1. Don’t quit your day job. He was an electrician by trade and he said he always loved the camaraderie on his job. He knew if he left he’d lose his reason for getting up every day. I asked him about people who hate their jobs. He said he’d advise those folks to find something that motivates them to get up each morning. He’s good at what he does, which is the key to finding something you love. When you love to do something, you get good at it –and do it anyway.   It’s a treat to get paid.

2. Help, but don’t spoil your family. Harry has two kids that are married with kids. He helped one with a down payment on a car, but the kid has to make the monthly payment so he learns responsibility. He helped the other pay off a credit card with the caveat that if he maxed it out again, he was on his own. Each month, he gives them a gift check for an amount that is reasonable, not excessive.

3. Don’t spend it all in one place. He upgraded to a new house, but it’s in the same neighborhood he lived in before. He could have blown the whole thing on a house to impress other people, but decided he’d need a lot more for upkeep, so he remained practical.

4. Think of the future. He said the temptation for most people is to go nuts with the money. You’ll end up nuts and broke that way. Harry opted to receive monthly payments instead of a lump sum. Here’s where it doesn’t make you rich comes into play. After taxes, it’s like being paid a salary of 50K a year for twenty years. He was grateful, but aware he shouldn’t start living like he was on a million dollar a year salary.

5. Think of others. Now that he didn’t have to work to earn 50K a year, he liked the idea that the money he made at his day job could be discretionary income. This meant instead of having to work for himself to survive, he could work to help others survive.  He donates to people he knows, not charities that are too large to be accountable for how they’ve spent it.  He said a lot of people he didn’t know tried to become his friend after they learned he won but he says,  “The best friends are the ones that don’t care if you’re rich or poor. They treat you the same, either way.”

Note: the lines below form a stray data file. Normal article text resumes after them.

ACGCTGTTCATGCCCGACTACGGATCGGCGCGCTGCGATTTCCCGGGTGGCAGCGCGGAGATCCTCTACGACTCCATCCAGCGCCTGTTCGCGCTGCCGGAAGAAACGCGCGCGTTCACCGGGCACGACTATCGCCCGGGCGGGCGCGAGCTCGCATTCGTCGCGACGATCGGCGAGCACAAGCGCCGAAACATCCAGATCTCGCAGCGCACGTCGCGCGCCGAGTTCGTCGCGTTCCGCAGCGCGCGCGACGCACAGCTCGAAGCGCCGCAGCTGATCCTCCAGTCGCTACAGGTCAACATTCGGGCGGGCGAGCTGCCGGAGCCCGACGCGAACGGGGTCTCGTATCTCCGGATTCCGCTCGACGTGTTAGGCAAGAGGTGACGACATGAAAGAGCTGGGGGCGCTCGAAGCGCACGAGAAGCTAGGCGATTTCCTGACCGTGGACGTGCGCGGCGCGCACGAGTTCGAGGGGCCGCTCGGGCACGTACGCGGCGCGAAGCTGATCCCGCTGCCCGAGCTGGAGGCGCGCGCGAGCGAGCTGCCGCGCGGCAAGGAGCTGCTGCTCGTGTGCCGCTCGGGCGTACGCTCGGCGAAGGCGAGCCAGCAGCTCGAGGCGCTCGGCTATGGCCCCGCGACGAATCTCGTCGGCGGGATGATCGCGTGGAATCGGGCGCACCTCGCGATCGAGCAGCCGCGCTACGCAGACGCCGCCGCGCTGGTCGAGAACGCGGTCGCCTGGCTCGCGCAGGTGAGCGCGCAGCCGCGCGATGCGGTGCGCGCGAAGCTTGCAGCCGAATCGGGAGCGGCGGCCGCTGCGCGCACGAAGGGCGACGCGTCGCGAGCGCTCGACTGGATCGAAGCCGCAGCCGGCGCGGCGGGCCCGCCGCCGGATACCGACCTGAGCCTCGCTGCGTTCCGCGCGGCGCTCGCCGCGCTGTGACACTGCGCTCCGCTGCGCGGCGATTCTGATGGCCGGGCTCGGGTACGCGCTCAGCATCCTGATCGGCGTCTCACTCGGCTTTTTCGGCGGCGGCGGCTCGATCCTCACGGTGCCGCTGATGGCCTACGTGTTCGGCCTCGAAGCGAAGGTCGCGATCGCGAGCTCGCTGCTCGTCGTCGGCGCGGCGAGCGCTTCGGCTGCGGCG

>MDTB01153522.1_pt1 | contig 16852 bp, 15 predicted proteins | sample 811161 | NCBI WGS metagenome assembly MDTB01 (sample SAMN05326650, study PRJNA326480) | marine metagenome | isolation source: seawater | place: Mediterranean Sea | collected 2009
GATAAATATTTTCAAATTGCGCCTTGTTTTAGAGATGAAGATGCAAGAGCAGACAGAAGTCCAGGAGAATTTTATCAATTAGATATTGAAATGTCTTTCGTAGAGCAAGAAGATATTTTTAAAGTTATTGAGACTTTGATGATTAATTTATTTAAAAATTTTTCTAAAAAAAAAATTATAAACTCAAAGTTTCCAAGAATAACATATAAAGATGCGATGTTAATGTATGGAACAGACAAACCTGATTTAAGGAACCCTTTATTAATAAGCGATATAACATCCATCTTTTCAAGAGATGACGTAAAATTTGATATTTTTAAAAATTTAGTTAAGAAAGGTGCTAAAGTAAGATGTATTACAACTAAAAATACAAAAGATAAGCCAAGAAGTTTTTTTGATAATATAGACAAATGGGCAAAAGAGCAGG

So, there you have it.  Of course, people can do whatever they want but good advice comes from experience.

His final insight is that there is no such thing as luck. I agree with him as I’ve always believed luck is hard work and opportunity meeting in the right place. Oprah said that a long, long time ago. I wrote it down.  Oprah rules!  Back to Harry.  Harry’s been playing the scratch off games his entire life. No Lotto. Just scratch. If he hadn’t gotten up early to pick up a ticket before work, he wouldn’t have won. He still took an action that led to a result.

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He laughed and added, “It takes a lot of work to gamble as much as I do. I set aside a certain amount each month that I can afford to lose. I won ten thousand dollars in the past. They say people who win the lottery have a greater chance of winning it again. It’s true. My buddies tease me about it at work. You know that saying the harder you work, the luckier you get? Well, the more I gamble, the luckier I get. I’m not saying people should start gambling. I’m just saying a lucky man makes his own luck and a healthy one lives his life so he doesn’t have to change a thing if he does win.”

The healthy attitude includes living a healthy lifestyle now without excuses such as, “When I have a million dollars I’ll do x or y” because true wealth will always come from inside you.

He kept offering to buy me drinks.   I thanked him, but asked for water refills instead.   At the end of the night he said goodnight to everyone because he had to get up early for work the next morning.  

Then, he exclaimed, “Maria…I am a Lucky Man.” 🙂